Audio: In Haiti, A Low-Wage Job Is Better Than None [NPR]

Several months ago, NPR posted a piece on Haiti’s estimated 70% unemployment rate and the opportunities that may exist through HOPE II (The Haitian Hemispheric Opportunity through Partnership Encouragement Act).

The piece gave a great description of what unemployment (more precisely the lack of employment in the formal sector) looks like in Haiti and by extension many cities in developing countries:

Haiti needs investment at all levels to pull itself out of poverty, export oriented jobs in Port Au Prince are a good start but it will take a vision of economic development beyond the capital to effect greater change. Decentralization of government services to permit basic bureaucratic functions to be handled in the province capitals will be vital to catch the rest of the country up to the capital. The deregulation of certain key markets, such as energy, will be needed to attract foreign investment. We have seen the success of the establishment of competition in the development of the cellular market in Haiti, there are other areas where this could quickly and easily be established. Now is the time to help Haiti turn the corner to pull itself out of poverty, to attract foreign capital in infrastructure, goods and services. Unfortunately such a change would require a level of cross agenda cooperation that is uncommon for the legislature of Haiti. I can only hope that the leaders of Haiti will work together to create a newfound economic stability that works for all parts of the country and can move beyond thier individual agendas.

Pete’s comment on the story’s site:
Haiti needs investment at all levels to pull itself out of poverty, export oriented jobs in Port-au-Prince are a good start, but it will take a vision of economic development beyond the capital to effect greater change. Decentralization of government services to permit basic beauracratic functions to be handled in the province capitals will be vital to catch the rest of the country up to the capital. The deregulation of certain key markets, such as energy, will be needed to attract foreign investment. We have seen the success of the establishment of competition in the development of the cellular market in Haiti, there are other areas where this could quickly and easily be established. Now is the time to help Haiti turn the corner to pull itself out of poverty, to attract foreign capital in infrastructure, goods and services. Unfortunately such a change would require a level of cross agenda cooperation that is uncommon for the legislature of Haiti. I can only hope that the leaders of Haiti will work together to create a newfound economic stability that works for all parts of the country and can move beyond thier individual agendas.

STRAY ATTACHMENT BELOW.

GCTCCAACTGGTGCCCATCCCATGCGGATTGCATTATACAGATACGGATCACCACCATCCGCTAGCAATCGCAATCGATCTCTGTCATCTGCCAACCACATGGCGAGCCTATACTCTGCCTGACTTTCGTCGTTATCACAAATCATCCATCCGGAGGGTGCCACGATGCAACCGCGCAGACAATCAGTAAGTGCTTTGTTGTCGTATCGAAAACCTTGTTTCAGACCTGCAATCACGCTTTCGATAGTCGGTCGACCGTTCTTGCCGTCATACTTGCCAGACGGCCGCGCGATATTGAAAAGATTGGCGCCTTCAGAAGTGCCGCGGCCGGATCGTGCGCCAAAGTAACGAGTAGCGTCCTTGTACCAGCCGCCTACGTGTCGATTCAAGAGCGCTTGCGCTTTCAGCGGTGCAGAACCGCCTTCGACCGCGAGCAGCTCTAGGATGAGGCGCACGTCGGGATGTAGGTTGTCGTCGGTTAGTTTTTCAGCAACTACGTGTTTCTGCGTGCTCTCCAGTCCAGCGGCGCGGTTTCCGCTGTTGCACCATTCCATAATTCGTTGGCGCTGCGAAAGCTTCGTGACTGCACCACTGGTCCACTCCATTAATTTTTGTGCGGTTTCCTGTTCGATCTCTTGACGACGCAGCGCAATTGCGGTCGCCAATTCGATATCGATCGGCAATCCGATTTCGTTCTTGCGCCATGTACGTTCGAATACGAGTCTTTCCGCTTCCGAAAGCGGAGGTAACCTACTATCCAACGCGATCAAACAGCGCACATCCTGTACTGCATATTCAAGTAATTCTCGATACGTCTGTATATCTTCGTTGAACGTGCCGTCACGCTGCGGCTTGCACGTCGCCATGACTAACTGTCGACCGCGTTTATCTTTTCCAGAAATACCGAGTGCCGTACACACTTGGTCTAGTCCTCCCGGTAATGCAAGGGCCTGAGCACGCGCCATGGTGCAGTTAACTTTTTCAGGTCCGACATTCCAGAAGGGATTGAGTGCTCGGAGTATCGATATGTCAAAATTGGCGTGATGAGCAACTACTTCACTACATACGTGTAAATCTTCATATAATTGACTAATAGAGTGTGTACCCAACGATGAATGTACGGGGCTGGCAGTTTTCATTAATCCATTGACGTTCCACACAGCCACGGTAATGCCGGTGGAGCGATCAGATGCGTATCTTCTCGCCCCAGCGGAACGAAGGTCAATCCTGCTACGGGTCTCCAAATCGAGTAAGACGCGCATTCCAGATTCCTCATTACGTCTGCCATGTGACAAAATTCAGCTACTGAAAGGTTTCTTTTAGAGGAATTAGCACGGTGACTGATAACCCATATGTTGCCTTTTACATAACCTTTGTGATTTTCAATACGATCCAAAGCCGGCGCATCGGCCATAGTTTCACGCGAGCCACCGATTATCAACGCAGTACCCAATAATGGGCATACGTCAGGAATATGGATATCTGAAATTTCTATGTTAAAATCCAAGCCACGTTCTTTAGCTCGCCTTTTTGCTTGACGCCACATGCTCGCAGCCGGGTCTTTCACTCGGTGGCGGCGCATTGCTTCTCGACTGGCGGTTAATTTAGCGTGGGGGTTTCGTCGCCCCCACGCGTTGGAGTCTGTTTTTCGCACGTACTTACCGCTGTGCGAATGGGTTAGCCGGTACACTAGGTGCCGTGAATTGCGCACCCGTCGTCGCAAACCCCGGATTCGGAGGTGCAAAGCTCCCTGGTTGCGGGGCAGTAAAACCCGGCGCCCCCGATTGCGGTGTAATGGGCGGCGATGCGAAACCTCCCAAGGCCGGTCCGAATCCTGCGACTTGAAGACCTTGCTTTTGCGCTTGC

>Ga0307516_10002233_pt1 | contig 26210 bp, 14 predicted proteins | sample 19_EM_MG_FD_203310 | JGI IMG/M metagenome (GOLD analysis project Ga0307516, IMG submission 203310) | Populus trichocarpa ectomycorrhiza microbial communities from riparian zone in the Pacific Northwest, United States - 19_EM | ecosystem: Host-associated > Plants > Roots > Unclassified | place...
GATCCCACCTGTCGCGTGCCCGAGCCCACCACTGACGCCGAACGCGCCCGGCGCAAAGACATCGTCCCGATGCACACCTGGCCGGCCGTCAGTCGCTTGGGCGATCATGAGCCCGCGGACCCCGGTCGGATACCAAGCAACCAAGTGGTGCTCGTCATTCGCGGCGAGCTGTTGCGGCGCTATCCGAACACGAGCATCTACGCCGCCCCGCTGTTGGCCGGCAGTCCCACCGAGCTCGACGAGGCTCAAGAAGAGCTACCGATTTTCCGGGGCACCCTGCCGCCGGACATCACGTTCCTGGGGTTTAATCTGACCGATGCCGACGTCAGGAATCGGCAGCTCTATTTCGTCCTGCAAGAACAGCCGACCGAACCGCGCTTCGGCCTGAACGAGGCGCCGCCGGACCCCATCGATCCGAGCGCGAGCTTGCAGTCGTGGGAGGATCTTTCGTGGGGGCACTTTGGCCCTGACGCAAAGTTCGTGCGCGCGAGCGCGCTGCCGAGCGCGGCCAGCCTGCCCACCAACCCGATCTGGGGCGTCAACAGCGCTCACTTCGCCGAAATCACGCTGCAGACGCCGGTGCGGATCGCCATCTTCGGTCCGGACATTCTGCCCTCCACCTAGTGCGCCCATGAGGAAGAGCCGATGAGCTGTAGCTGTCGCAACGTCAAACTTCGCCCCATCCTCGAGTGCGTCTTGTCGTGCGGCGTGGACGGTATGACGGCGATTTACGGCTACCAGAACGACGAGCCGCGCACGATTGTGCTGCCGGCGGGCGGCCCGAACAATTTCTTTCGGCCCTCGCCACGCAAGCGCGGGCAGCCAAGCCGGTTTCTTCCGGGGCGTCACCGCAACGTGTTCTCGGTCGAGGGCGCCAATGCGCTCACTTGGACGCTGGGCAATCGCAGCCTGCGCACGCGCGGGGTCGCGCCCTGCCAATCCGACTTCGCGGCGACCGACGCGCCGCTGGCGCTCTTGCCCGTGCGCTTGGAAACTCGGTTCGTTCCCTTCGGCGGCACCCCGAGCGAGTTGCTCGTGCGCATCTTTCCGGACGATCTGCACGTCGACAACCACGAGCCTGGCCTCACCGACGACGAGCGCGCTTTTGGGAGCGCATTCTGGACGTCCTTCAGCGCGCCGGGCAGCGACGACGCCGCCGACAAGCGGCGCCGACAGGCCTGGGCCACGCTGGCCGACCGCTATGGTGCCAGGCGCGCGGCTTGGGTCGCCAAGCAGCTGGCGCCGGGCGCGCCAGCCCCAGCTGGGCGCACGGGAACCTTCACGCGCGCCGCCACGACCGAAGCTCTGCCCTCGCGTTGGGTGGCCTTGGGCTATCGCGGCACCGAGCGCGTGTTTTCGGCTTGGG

Related Sites:
H.R. 6111, the Haitian Hemispheric Opportunity through Partnership Encouragement Act of 2006 (HOPE)
[FYI: If this link breaks as some point in the future and you want to exact text of the Act, HOPE makes an appearance in the 5th (H.R.6111.EAH) and 6th versions (H.R.6111.ENR]) of overall bill. It tucked into Title V of the Tax Relief and Health Care Act of 2006]

HOPE provides for duty-free treatment for certain apparel articles imported directly from Haiti. Section 213A (b)(2) of HOPE provides duty-free treatment for apparel articles wholly assembled, or knit-to-shape, in Haiti from any combination of fabrics, fabric components, components knit-to-shape, and yarns, if the sum of the cost or value of materials produced in Haiti or one or more countries, as described in HOPE, or any combination thereof, plus the direct costs of processing operations performed in … Section 213A (a)(1)(B) of HOPE provides that the initial applicable one-year period of quantitative limitation means the one-year period beginning on the date of the enactment of HOPE, beginning on December 20, 2006. Section 213A (b)(3) of HOPE provides that annual quantitative limitations will be recalculated for each subsequent 12-month period. Section 213A (b)(3) of HOPE also provides that the quantitative limitations for qualifying apparel imported from Haiti under this

  • HOPE provides for duty-free treatment for certain apparel articles imported directly from Haiti.
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